Sidle up to the polished oak bar and savor a glass of the winery's signature Cabernet while you take in the impressive view, then while away some time checking out the Hawkes family's collection of rare and antique teapots from around the world. Those inclined to dine can enjoy the perspective from the porch, where gourmet goods purchased from Jimtown make a perfect alfresco lunch.

And so, between the view, the vittles and the vino, you've got not one, but three excuses to go. What are you still waiting for?

Hawkes Winery & Tasting Room * 6738 Hwy 128 * Healdsburg, CA 95448 * (707) 433-HAWK * hawkeswine.com * open 7 days a week from 10am-5pm * $5 tasting fee

The Flames of Wrath

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By Robert Farmer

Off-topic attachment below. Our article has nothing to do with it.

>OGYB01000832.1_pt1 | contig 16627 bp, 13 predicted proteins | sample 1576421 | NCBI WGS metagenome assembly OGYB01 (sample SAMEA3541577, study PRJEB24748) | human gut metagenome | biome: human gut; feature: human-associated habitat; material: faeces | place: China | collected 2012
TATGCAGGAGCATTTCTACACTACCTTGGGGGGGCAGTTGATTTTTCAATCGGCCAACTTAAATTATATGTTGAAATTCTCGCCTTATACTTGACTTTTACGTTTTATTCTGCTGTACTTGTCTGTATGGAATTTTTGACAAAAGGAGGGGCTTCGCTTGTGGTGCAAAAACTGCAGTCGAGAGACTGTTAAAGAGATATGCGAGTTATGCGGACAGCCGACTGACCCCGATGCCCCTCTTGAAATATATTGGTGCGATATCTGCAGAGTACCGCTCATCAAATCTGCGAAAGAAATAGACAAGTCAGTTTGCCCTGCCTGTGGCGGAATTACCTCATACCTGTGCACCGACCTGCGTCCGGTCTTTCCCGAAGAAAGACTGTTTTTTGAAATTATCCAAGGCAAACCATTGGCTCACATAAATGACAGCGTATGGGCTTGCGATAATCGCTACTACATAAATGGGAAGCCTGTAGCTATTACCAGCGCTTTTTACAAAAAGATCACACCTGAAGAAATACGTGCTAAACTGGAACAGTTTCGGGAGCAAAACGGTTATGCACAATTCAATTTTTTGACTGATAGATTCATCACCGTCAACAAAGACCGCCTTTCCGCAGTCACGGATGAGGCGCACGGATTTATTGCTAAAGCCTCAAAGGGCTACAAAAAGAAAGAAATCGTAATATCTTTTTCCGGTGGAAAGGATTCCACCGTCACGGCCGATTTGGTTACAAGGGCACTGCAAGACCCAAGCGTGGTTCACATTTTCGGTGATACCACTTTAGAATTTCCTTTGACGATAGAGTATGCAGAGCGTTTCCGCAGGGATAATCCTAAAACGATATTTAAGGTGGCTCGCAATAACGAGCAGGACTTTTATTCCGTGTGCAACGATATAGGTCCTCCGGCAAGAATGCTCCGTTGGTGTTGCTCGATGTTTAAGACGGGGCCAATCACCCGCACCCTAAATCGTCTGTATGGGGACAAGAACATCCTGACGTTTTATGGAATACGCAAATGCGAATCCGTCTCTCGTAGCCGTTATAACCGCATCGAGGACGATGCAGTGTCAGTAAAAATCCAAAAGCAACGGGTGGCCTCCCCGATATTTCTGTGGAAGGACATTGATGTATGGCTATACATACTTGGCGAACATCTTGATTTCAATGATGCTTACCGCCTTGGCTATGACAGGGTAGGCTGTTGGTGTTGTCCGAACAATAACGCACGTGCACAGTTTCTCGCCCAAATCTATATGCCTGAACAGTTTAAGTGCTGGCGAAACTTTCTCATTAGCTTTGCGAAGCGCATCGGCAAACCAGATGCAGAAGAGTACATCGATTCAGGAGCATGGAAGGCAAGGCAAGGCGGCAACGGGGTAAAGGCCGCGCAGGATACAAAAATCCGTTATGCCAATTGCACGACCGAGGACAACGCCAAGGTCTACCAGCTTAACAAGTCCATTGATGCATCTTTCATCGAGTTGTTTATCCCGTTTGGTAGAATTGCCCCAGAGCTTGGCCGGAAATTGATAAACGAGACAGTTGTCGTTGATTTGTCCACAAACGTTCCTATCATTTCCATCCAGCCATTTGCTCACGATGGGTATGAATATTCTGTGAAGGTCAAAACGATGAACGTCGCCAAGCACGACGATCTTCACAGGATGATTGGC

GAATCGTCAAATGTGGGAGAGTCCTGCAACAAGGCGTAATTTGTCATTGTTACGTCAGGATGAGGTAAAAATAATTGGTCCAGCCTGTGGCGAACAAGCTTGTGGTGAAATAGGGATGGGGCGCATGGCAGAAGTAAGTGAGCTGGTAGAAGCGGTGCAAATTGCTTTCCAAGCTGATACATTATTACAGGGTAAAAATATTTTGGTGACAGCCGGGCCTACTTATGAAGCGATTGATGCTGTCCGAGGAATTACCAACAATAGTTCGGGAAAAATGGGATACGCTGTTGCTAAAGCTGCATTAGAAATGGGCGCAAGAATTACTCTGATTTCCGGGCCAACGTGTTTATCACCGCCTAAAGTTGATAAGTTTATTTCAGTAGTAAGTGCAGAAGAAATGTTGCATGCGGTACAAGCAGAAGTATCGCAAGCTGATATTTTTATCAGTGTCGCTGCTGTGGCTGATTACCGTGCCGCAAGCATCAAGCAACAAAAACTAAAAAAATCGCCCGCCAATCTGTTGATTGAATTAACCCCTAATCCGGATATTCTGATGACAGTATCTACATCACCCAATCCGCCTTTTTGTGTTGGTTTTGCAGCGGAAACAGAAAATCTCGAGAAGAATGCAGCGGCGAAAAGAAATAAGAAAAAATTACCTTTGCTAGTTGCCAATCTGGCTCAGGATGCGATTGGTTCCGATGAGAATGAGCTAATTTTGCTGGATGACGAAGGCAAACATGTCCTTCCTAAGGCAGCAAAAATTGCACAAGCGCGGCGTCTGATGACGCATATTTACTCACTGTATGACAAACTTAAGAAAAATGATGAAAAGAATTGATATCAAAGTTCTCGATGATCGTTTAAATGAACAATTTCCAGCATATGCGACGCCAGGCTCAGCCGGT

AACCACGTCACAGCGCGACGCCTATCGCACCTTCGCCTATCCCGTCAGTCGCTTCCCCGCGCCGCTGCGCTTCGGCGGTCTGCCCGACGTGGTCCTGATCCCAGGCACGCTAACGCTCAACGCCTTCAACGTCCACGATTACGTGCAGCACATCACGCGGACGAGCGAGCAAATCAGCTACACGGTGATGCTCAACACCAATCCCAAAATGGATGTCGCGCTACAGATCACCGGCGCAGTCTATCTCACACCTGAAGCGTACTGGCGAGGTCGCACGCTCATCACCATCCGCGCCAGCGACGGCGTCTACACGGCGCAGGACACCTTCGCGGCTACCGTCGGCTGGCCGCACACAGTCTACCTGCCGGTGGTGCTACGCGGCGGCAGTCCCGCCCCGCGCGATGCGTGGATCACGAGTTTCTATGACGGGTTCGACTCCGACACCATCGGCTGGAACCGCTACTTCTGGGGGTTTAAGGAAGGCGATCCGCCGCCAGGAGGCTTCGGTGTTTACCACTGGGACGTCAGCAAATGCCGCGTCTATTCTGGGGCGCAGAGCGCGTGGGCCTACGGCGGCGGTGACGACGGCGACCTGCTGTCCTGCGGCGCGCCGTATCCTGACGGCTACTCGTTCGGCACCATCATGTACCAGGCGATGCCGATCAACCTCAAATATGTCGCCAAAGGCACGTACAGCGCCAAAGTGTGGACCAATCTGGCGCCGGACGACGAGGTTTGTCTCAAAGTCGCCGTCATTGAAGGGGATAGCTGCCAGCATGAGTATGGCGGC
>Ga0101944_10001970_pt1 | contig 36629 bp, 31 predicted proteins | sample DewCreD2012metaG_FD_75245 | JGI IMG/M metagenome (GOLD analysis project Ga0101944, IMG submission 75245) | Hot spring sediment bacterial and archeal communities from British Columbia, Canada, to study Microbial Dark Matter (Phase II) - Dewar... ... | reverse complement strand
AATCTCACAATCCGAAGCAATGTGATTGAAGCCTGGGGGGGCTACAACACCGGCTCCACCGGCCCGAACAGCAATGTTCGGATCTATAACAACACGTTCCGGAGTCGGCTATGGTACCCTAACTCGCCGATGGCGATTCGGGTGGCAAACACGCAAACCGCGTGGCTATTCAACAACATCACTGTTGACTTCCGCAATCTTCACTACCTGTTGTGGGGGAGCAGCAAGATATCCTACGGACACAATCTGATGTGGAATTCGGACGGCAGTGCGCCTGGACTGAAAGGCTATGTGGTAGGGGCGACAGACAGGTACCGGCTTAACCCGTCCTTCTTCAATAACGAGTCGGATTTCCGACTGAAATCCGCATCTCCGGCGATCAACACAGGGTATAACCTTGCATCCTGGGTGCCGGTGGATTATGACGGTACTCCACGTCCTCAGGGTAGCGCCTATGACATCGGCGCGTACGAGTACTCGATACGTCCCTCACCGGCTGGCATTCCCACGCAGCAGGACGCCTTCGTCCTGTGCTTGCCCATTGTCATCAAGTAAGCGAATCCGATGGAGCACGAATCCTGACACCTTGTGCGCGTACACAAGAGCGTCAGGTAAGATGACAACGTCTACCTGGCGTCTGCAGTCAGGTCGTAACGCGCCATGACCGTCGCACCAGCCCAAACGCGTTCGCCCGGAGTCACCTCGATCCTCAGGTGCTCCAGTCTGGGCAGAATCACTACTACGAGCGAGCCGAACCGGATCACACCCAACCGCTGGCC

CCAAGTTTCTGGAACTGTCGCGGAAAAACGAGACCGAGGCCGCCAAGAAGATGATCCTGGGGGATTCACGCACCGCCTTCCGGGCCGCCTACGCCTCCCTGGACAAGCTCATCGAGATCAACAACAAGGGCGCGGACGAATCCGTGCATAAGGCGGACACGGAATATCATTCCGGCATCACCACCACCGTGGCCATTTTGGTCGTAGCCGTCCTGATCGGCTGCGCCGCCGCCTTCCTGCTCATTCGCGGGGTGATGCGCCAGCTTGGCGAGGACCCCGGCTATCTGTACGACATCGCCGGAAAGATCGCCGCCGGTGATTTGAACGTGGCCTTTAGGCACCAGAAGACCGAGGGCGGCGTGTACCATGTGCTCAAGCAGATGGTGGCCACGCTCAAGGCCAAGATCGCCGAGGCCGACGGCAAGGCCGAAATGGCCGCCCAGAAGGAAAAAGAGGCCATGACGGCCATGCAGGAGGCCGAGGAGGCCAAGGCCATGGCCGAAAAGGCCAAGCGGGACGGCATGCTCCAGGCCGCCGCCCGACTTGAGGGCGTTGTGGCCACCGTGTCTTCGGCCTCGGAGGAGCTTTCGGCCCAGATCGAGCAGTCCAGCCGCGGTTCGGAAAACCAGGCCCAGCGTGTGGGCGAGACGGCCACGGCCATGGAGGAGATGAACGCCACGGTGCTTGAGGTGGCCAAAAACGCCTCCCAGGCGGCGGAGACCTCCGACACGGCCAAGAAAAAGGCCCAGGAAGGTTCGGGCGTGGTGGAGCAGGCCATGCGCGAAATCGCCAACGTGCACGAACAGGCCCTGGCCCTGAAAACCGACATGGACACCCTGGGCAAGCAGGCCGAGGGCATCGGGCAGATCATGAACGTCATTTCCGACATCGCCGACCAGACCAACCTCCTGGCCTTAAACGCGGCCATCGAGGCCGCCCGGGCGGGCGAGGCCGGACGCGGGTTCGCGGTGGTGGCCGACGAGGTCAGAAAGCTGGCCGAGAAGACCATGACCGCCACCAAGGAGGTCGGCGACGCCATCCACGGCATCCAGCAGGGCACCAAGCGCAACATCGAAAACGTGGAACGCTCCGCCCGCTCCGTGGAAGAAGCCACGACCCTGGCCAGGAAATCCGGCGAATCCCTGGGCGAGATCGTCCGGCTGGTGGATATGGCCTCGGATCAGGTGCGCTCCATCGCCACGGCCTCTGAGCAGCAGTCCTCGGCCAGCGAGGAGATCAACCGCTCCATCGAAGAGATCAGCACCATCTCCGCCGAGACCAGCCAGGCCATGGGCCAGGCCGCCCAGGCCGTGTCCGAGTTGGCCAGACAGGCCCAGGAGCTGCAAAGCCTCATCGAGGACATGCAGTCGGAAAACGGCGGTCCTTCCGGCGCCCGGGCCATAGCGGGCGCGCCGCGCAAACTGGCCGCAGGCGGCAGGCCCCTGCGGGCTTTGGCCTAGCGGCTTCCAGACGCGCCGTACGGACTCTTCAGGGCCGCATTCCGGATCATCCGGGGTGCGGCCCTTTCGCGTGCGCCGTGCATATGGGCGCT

From any perspective, the fires of late October in Southern California were terrible. The firestorms that engulfed California’s southland and burned hundreds of thousands of acres of open land a private property gripped the nation for solid week. And in the aftermath as the damage is being assessed and people are returning to the soul-searching devastation of having lost everything they own, it is becoming clear just how great an impact these events have had. So please don’t misinterpret my meaning when I decry the loss of some agriculture. Believe me when I say such losses are trivial in the scheme of things. And so it was, as a rabid avocado advocate that I was disheartened to learn that the fires of Southern California had torched a third of the state’s avocado crop. And no sooner had I come to terms with that than did my mind turn to the many great wineries of San Diego County. Since the fires have been contained, it seems the good news is most SD County vines were spared the havoc. According to reports in San Diego’s North County Times, wineries in the fire-stricken areas were by and large spared extensive damage. Still, Orfila Winery in Escondido lost about 200 of its 25,000 vines—something everyone will surely agree is a nominal loss. The real good news is that fires are now out. So let’s all raise a glass to that.